New York elected officials are finishing up the annual SOMOS conference in Puerto Rico.
One issue that dominated the campaign trail was public safety and whether Democrats have a coherent plan on how to address the issue.
Crime continues to be one of the top concerns among voters.
What You Need To Know
- Crime emerged as a big issue in the election
- Some believe Democrats haven’t properly honed their message around this issue
- Lawmakers are reluctant to make changes to cashless bail and other criminal justice reforms
Some believe the failure of Democrats to have a consistent message on that issue wound up costing them seats in the State Assembly and in key House races on Election Day.
It may also account for what became an unusually close contest for the governor, the tightest race in decades.
For months, Mayor Eric Adams has also been asking for changes to the state’s cashless bail law and other criminal justice reforms.
“So, we are going to go back to Albany, and continue to articulate on the things that we need,” Adams said. “But let’s be clear on something. I was a state senator. You don’t get everything you want in Albany. You try to get the best you can.”
But Democrats in the state legislature, which passed a series of changes to criminal justice laws without public hearings, have resisted calls to make the changes Adams and Gov. Kathy Hochul have asked for.
Instead, lawmakers made smaller changes earlier this year.
“We are always willing to discuss any issue that’s on the table, which is why we’ve already made changes to the bail laws twice in the last couple of years,” Democratic State Senate Deputy Majority Leader Michael Gianaris said. “But what we need to do is focus on the facts and the day. And make informed, intelligent decisions.”
Some Democrats blame Republican candidate for governor Lee Zeldin for fear mongering during the campaign.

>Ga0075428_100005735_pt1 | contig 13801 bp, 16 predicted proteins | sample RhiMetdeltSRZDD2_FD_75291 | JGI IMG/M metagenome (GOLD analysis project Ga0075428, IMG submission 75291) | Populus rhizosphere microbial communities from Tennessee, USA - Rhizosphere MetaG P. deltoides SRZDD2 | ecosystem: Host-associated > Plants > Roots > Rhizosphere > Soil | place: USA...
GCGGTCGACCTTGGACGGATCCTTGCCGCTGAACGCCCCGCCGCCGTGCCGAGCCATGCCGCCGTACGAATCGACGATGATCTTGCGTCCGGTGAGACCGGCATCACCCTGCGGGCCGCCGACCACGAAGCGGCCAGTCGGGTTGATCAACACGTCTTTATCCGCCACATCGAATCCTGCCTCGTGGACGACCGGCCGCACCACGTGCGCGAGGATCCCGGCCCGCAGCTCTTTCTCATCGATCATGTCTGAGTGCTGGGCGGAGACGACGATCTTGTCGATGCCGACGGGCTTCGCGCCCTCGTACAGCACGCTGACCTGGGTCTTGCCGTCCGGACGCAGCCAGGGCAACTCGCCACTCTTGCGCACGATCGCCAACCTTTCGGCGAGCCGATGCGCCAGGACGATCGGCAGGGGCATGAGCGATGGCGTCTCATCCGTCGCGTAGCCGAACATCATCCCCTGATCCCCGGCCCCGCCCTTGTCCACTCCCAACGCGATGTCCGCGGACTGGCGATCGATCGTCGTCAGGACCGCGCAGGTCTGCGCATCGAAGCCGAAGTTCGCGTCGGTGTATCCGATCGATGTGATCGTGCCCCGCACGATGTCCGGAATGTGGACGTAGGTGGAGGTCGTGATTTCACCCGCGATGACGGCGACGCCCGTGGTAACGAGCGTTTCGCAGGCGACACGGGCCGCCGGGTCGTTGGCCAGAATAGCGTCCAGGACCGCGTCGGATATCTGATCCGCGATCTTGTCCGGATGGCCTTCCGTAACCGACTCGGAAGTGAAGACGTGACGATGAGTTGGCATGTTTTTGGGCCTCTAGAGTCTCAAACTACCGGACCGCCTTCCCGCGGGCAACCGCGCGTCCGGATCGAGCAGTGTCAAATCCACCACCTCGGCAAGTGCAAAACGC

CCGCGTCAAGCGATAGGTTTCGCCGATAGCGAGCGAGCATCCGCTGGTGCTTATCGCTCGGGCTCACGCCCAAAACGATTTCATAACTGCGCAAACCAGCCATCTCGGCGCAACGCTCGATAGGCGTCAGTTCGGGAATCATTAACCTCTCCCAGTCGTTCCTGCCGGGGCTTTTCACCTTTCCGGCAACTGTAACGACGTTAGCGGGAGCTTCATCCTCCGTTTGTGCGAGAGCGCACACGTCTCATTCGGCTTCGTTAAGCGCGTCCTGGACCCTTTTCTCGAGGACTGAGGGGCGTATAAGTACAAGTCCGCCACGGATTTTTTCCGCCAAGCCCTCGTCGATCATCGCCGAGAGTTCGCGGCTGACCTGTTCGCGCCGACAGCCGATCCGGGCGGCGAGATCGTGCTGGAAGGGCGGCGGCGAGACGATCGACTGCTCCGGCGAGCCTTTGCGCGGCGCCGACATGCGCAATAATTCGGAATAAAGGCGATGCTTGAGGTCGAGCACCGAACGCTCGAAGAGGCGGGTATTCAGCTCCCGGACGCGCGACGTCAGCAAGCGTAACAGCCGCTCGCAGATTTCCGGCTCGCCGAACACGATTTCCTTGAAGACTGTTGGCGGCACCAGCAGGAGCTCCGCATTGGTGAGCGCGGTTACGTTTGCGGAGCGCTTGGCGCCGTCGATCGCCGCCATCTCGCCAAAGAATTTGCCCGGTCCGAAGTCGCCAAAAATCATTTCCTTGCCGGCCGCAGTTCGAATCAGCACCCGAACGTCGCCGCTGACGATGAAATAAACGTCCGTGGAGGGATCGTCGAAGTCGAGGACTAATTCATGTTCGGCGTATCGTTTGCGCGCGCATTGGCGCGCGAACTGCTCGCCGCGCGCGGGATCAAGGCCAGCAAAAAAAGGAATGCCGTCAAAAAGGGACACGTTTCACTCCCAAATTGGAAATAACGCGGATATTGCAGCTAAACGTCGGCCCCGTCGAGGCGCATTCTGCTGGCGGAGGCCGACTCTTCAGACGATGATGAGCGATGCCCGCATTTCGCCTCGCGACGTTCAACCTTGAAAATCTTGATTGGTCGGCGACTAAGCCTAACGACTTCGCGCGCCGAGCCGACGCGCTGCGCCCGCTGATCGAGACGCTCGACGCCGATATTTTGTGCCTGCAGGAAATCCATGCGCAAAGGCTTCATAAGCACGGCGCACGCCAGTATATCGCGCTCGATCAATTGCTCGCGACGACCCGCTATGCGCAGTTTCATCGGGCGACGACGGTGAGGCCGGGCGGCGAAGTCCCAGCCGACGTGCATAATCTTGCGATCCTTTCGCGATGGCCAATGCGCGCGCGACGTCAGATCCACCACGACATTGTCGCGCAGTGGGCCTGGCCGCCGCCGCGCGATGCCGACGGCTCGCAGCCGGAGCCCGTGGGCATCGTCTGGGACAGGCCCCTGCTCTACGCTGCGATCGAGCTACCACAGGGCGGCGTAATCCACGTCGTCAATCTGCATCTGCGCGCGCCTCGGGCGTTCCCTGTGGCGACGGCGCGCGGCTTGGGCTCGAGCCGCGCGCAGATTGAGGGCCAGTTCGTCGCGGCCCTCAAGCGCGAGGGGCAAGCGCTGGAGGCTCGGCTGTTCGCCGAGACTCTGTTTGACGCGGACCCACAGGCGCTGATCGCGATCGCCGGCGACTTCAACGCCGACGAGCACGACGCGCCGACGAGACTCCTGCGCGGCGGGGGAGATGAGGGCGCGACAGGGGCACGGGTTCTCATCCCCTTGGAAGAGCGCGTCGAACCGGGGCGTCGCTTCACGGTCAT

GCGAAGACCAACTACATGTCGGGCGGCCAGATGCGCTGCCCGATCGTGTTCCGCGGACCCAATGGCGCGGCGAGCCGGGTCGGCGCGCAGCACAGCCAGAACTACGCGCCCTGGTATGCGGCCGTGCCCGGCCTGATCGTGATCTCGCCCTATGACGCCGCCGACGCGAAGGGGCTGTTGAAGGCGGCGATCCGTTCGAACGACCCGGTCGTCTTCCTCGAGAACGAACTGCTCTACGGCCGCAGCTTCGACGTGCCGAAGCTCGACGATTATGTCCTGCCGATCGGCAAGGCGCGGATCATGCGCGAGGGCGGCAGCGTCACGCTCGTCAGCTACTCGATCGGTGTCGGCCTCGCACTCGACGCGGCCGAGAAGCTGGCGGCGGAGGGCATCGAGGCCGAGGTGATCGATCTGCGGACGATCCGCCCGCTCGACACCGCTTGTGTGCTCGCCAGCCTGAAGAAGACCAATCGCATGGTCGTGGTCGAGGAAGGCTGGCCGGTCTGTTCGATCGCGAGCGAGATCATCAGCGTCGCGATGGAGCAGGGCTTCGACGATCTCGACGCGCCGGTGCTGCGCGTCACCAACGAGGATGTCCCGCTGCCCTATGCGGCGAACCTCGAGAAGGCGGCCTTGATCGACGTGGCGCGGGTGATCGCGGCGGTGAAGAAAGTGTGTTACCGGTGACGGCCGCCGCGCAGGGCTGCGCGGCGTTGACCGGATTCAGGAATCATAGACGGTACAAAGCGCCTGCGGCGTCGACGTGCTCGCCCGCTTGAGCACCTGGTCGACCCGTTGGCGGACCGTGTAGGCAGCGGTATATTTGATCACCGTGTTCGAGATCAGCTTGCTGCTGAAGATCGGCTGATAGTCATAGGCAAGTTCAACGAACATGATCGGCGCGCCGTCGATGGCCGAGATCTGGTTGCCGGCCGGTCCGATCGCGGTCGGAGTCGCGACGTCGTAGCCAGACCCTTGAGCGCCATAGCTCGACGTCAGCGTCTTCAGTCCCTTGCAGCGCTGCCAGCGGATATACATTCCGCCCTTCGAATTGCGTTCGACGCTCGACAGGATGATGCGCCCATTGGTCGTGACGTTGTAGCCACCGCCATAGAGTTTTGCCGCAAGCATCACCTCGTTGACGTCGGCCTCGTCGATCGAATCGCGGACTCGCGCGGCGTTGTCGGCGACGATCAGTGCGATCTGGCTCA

They insist that criminal justice reforms have not led to higher crime rates.
“The reality is if you talk about bail reform as one particular issue, there is no connection between bail reform and the increase in crime,” Democratic State Senator Gustavo Rivera of the Bronx said. “I’ll repeat that once again. The data does not show a linkage between bail reform and an increase in crime.”
But Democrats are now looking to the upcoming City Council elections, where all 51 seats are up again due to redistricting. And it’s the Republican party that could benefit in the council elections next year.
“It’s unfortunate that this is what our city has come to,” Republican City Councilmember Joe Borelli, who represents part of Staten Island, said. “And I hope the Democratic Party doesn’t tilt left because of this election. I hope they go more moderate. I hope they recognize that 2.6 million people voted for a more moderate candidate. And I hope they adjust.”
If state lawmakers were to make changes to bail reform and other criminal justice laws, the earliest they could so would be January — when they return to Albany for the 2023 legislative session.